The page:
The Nevada Arts Council recently awarded fellowships to 15 Nevada artists, including four from the Las Vegas Valley: Shana Tucker, Pasha Rafat, Antwan Davis and Matthew Couper.
Six artist fellowships of $5,000 were awarded, two each in literary arts, visual arts and performing arts. Nine fellowship honorable mention awards were given out, each worth $500. There were more than 100 applicants.
“We bring in panelists who are specialists, highly regarded in their field, who come from all over the country,” said Susan Boskoff, executive director of the council. “In the time I’ve been here, 21 years, I don’t think we’ve brought a panelist back here twice. …We’d love to be able to give out many more fellowships, but right now, we are limited by our budget.”
Four of the recipients are Las Vegas residents.
Tucker has been a cellist since 1994 and a Summerlin resident since 2011. She was awarded $5,000. Tucker is in the musical cast of Cirque du Soleil’s “Ka” at the MGM Grand. Her first CD, “Shine,” is original compositions and was released in 2011 as an independent project. It got a favorable response, which prompted an international distributor to opt to re-release it this fall. Meanwhile, she is working on another CD, so far unnamed, which also features her compositions.
“The amount of the grant is one of the more generous,” Tucker said, “so I think they realize it does take a significant amount of investment to continue to work on your art and be focused on that and not be distracted by things. … So, I really appreciate the commitment they’re making.”
Whitney resident Rafat also received $5,000. He has been a UNLV professor for more than 20 years. Born in Tehran, Iran, he is drawn to working with light, especially gaseous tubal light, such as neon. He creates light constructions and said Las Vegas, where sign companies are well-versed in creating neon lights, feeds his inspiration.
“Living here for a long time, that light and atmosphere becomes important,” he said. “I did my school, graduate and undergraduate in photography, so I did a lot of research … with light and atmosphere. So, it was logical to move away from something two dimensional to something three dimensional.”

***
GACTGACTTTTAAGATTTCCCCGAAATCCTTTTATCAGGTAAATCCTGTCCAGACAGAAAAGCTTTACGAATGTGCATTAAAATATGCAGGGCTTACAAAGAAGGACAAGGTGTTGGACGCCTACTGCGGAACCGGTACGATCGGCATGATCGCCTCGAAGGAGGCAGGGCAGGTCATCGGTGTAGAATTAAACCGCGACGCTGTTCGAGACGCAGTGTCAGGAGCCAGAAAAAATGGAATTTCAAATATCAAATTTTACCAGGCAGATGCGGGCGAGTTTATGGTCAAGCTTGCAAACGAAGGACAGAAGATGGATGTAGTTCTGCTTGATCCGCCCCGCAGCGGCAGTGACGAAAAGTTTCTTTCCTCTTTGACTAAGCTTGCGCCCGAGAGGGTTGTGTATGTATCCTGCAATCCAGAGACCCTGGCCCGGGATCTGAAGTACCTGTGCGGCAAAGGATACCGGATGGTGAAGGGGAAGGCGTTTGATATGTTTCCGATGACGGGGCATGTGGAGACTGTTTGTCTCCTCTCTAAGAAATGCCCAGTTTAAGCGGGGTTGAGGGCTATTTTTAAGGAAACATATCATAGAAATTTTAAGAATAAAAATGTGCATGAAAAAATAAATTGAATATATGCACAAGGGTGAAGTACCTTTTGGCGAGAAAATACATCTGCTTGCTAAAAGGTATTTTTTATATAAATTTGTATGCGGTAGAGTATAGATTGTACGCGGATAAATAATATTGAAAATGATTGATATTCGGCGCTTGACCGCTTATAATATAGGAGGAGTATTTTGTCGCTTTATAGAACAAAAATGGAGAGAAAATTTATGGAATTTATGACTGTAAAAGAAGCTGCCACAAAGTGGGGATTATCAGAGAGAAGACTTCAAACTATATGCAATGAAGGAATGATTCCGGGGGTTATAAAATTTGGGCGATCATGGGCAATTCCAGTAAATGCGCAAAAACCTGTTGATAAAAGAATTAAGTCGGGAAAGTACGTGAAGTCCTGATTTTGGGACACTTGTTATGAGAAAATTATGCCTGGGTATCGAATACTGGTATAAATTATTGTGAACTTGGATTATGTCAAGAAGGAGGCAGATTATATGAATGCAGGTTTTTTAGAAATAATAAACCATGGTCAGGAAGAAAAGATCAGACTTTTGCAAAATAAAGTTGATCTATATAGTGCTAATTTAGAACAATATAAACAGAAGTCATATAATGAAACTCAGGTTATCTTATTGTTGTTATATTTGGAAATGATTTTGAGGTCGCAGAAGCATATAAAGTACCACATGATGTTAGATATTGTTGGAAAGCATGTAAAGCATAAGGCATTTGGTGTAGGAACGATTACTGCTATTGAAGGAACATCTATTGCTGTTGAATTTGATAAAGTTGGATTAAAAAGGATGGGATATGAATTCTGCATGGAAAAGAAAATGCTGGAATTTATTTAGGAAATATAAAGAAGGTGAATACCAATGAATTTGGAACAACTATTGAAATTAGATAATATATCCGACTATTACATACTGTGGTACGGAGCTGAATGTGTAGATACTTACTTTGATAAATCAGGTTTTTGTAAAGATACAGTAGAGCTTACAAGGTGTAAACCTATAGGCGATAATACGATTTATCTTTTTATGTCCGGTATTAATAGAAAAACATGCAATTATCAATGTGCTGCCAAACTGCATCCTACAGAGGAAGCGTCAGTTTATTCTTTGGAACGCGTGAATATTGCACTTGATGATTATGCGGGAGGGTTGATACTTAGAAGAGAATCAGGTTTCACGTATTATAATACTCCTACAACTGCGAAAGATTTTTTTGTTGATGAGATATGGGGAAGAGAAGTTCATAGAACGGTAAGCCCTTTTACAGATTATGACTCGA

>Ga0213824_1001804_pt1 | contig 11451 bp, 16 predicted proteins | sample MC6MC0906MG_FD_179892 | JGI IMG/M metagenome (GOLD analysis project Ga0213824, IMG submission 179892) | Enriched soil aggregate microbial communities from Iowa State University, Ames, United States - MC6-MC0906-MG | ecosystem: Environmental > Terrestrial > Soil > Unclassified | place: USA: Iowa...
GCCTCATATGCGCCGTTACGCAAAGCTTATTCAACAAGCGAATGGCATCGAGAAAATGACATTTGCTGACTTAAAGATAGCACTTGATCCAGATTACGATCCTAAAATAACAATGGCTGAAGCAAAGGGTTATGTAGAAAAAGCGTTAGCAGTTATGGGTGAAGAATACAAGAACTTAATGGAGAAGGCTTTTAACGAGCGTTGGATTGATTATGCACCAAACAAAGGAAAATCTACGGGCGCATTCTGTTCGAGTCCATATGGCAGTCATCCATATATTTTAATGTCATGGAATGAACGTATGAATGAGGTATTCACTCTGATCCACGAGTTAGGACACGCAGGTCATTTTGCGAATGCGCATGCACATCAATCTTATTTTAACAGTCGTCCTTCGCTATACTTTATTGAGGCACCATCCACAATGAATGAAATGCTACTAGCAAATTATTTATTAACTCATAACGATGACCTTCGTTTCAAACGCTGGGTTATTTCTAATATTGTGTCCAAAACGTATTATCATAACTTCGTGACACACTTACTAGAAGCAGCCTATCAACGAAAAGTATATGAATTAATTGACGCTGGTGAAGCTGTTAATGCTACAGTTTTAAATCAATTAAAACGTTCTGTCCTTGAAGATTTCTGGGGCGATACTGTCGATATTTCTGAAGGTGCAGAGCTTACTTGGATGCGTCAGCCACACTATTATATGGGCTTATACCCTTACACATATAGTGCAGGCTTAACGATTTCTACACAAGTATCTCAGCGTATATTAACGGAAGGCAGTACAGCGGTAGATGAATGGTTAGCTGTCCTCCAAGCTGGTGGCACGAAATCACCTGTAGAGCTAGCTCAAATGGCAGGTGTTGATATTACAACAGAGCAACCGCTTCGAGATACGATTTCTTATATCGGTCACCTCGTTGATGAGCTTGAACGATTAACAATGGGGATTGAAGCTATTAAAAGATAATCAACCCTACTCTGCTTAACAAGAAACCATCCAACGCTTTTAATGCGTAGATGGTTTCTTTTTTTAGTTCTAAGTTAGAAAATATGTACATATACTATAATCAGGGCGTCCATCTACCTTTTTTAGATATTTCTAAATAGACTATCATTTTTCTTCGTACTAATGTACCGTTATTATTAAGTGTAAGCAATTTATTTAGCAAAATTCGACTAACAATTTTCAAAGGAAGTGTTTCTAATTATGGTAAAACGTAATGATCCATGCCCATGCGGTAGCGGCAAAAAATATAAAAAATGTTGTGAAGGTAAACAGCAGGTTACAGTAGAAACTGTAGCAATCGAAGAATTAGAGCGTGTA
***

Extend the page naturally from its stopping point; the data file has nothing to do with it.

Rafat’s work has been shown at the Nevada Museum of Art in Reno, the Museum of Contemporary Art in San Diego, the Ace Gallery in Los Angeles and in Germany, France, Spain, Sweden, Cyprus and Turkey. Some pieces are in permanent collections such as the Museum of Contemporary Art, San Diego and the Robert M. MacNamara Foundation.
Northwest resident Davis is a performance artist whose specialty is body percussion. That is, he uses his body as an instrument. His grant was for $500.
Davis is the co-founder of Molodi, a performance company. Molodi blends traditional percussive dance, physical theater, vocal percussion and poetry. He has performed with the “Stomp” North American tour and “Stomp Out Loud” at Planet Hollywood Resort, as well as dance company Step Afrika! He also participated in the 2011 and 2013 International Body Music festivals.
He said his mission is to teach a blend of “Stomp”-style body percussion and collegiate stepping to spark the imagination of his students.
He said the fellowship “is awesome. It allows me to breathe a little more and focus on my craft. It allows me to push forward in my art. … and I can teach more kids, and if somebody can’t afford to take a class, but they really have a drive, a passion for it, I can say, ‘It’s OK. I’ve got you.’ ”
Sunrise resident Couper, originally from New Zealand, has lived in Las Vegas since 2010. He was awarded a $500 grant. An exhibiting painter for 15 years, he has an exhibit titled “Horror Vacui” at the Winchester Cultural Center Gallery, 3130 McLeod Drive, that ends July 18. He’s also set to be at the Melbourne Art Fair/Paulnache in Melbourne, Australia, Aug. 13-17.
He prefers working in oil and incorporates aspects of Western art history, including Trecento, Quattrocento and the Baroque. He calls them “painterly investigations.” What intrigues him about art?
“The sheer vastness of art history and the multiplicity of ways things can be seen in art,” Couper said. “… It’s the vastness of what you can say (with art) that really affects me.”
Couper said Las Vegas was a great city in which to be an artist because one can feed off the “visual literacy” the city affords.
Contact Summerlin Area View reporter Jan Hogan at firstname.lastname@example.org or 702-387-2949.